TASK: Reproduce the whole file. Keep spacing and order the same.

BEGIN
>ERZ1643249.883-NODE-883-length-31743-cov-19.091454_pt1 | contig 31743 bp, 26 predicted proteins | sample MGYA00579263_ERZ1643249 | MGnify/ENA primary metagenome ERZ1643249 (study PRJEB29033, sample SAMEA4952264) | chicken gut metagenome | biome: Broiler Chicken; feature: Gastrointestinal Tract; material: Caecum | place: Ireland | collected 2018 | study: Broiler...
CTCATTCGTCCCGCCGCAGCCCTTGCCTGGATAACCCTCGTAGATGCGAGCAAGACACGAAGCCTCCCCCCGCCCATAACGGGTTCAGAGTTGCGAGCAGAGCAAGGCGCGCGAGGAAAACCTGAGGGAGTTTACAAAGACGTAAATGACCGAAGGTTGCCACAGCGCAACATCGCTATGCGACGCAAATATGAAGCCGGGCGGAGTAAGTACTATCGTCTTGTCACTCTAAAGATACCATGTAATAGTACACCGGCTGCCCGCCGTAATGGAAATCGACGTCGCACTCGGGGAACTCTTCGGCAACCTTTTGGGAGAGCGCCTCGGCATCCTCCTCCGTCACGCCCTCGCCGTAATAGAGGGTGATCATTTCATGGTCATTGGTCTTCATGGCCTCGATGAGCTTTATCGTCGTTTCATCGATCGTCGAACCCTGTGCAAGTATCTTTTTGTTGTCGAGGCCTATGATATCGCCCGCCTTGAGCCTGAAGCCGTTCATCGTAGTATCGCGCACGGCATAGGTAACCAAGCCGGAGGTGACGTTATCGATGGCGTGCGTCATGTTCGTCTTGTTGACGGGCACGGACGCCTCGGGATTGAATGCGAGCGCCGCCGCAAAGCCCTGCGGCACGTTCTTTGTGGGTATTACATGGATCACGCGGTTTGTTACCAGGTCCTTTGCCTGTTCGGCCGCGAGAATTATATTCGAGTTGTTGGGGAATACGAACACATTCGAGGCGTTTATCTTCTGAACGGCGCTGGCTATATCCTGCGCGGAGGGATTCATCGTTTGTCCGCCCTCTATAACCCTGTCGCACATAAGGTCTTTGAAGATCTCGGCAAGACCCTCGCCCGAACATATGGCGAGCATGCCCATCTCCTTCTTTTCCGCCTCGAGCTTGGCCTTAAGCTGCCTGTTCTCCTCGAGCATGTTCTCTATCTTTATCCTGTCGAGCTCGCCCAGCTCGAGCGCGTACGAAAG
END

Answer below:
>ERZ1643249.883-NODE-883-length-31743-cov-19.091454_pt1 | contig 31743 bp, 26 predicted proteins | sample MGYA00579263_ERZ1643249 | MGnify/ENA primary metagenome ERZ1643249 (study PRJEB29033, sample SAMEA4952264) | chicken gut metagenome | biome: Broiler Chicken; feature: Gastrointestinal Tract; material: Caecum | place: Ireland | collected 2018 | study: Broiler...
CTCATTCGTCCCGCCGCAGCCCTTGCCTGGATAACCCTCGTAGATGCGAGCAAGACACGAAGCCTCCCCCCGCCCATAACGGGTTCAGAGTTGCGAGCAGAGCAAGGCGCGCGAGGAAAACCTGAGGGAGTTTACAAAGACGTAAATGACCGAAGGTTGCCACAGCGCAACATCGCTATGCGACGCAAATATGAAGCCGGGCGGAGTAAGTACTATCGTCTTGTCACTCTAAAGATACCATGTAATAGTACACCGGCTGCCCGCCGTAATGGAAATCGACGTCGCACTCGGGGAACTCTTCGGCAACCTTTTGGGAGAGCGCCTCGGCATCCTCCTCCGTCACGCCCTCGCCGTAATAGAGGGTGATCATTTCATGGTCATTGGTCTTCATGGCCTCGATGAGCTTTATCGTCGTTTCATCGATCGTCGAACCCTGTGCAAGTATCTTTTTGTTGTCGAGGCCTATGATATCGCCCGCCTTGAGCCTGAAGCCGTTCATCGTAGTATCGCGCACGGCATAGGTAACCAAGCCGGAGGTGACGTTATCGATGGCGTGCGTCATGTTCGTCTTGTTGACGGGCACGGACGCCTCGGGATTGAATGCGAGCGCCGCCGCAAAGCCCTGCGGCACGTTCTTTGTGGGTATTACATGGATCACGCGGTTTGTTACCAGGTCCTTTGCCTGTTCGGCCGCGAGAATTATATTCGAGTTGTTGGGGAATACGAACACATTCGAGGCGTTTATCTTCTGAACGGCGCTGGCTATATCCTGCGCGGAGGGATTCATCGTTTGTCCGCCCTCTATAACCCTGTCGCACATAAGGTCTTTGAAGATCTCGGCAAGACCCTCGCCCGAACATATGGCGAGCATGCCCATCTCCTTCTTTTCCGCCTCGAGCTTGGCCTTAAGCTGCCTGTTCTCCTCGAGCATGTTCTCTATCTTTATCCTGTCGAGCTCGCCCAGCTCGAGCGCGTACGAAAG